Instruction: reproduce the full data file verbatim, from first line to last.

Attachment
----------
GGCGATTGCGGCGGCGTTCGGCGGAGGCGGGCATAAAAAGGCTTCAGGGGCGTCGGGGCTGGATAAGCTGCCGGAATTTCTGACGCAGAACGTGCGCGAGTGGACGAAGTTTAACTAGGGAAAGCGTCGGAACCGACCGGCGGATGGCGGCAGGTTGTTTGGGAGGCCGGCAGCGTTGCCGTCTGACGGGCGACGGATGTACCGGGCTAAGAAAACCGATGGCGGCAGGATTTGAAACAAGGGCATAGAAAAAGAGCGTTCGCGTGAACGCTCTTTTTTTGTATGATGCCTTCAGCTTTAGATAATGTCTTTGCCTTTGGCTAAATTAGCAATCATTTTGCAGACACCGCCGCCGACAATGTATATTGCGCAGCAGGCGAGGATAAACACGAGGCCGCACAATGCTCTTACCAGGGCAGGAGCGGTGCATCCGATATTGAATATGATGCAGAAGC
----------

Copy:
GGCGATTGCGGCGGCGTTCGGCGGAGGCGGGCATAAAAAGGCTTCAGGGGCGTCGGGGCTGGATAAGCTGCCGGAATTTCTGACGCAGAACGTGCGCGAGTGGACGAAGTTTAACTAGGGAAAGCGTCGGAACCGACCGGCGGATGGCGGCAGGTTGTTTGGGAGGCCGGCAGCGTTGCCGTCTGACGGGCGACGGATGTACCGGGCTAAGAAAACCGATGGCGGCAGGATTTGAAACAAGGGCATAGAAAAAGAGCGTTCGCGTGAACGCTCTTTTTTTGTATGATGCCTTCAGCTTTAGATAATGTCTTTGCCTTTGGCTAAATTAGCAATCATTTTGCAGACACCGCCGCCGACAATGTATATTGCGCAGCAGGCGAGGATAAACACGAGGCCGCACAATGCTCTTACCAGGGCAGGAGCGGTGCATCCGATATTGAATATGATGCAGAAGC